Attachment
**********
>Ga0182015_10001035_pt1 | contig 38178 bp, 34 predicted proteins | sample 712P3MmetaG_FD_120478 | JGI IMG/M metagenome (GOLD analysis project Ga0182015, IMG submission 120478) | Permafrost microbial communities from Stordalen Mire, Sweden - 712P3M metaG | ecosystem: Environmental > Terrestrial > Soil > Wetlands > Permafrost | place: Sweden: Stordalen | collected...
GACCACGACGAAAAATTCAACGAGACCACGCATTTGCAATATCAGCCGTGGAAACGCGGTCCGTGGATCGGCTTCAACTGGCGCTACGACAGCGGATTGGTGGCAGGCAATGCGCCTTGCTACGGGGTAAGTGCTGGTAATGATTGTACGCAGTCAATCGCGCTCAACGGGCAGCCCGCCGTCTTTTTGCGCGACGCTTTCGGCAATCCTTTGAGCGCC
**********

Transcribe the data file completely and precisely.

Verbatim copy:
>Ga0182015_10001035_pt1 | contig 38178 bp, 34 predicted proteins | sample 712P3MmetaG_FD_120478 | JGI IMG/M metagenome (GOLD analysis project Ga0182015, IMG submission 120478) | Permafrost microbial communities from Stordalen Mire, Sweden - 712P3M metaG | ecosystem: Environmental > Terrestrial > Soil > Wetlands > Permafrost | place: Sweden: Stordalen | collected...
GACCACGACGAAAAATTCAACGAGACCACGCATTTGCAATATCAGCCGTGGAAACGCGGTCCGTGGATCGGCTTCAACTGGCGCTACGACAGCGGATTGGTGGCAGGCAATGCGCCTTGCTACGGGGTAAGTGCTGGTAATGATTGTACGCAGTCAATCGCGCTCAACGGGCAGCCCGCCGTCTTTTTGCGCGACGCTTTCGGCAATCCTTTGAGCGCC